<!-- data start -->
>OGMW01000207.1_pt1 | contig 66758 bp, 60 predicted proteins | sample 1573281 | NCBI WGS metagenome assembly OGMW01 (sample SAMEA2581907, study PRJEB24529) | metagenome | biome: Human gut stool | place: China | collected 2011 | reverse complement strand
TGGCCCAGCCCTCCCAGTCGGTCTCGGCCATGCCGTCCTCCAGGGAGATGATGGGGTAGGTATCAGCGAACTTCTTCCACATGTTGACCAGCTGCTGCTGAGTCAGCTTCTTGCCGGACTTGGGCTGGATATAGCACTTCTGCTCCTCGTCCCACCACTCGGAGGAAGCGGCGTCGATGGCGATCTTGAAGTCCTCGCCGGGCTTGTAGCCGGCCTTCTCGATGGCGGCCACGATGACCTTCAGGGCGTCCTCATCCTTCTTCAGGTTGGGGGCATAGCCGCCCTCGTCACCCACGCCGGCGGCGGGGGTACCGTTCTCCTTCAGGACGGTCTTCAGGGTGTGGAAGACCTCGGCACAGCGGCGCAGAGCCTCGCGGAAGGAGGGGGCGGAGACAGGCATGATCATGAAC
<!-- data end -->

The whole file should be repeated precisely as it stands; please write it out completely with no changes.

>OGMW01000207.1_pt1 | contig 66758 bp, 60 predicted proteins | sample 1573281 | NCBI WGS metagenome assembly OGMW01 (sample SAMEA2581907, study PRJEB24529) | metagenome | biome: Human gut stool | place: China | collected 2011 | reverse complement strand
TGGCCCAGCCCTCCCAGTCGGTCTCGGCCATGCCGTCCTCCAGGGAGATGATGGGGTAGGTATCAGCGAACTTCTTCCACATGTTGACCAGCTGCTGCTGAGTCAGCTTCTTGCCGGACTTGGGCTGGATATAGCACTTCTGCTCCTCGTCCCACCACTCGGAGGAAGCGGCGTCGATGGCGATCTTGAAGTCCTCGCCGGGCTTGTAGCCGGCCTTCTCGATGGCGGCCACGATGACCTTCAGGGCGTCCTCATCCTTCTTCAGGTTGGGGGCATAGCCGCCCTCGTCACCCACGCCGGCGGCGGGGGTACCGTTCTCCTTCAGGACGGTCTTCAGGGTGTGGAAGACCTCGGCACAGCGGCGCAGAGCCTCGCGGAAGGAGGGGGCGGAGACAGGCATGATCATGAAC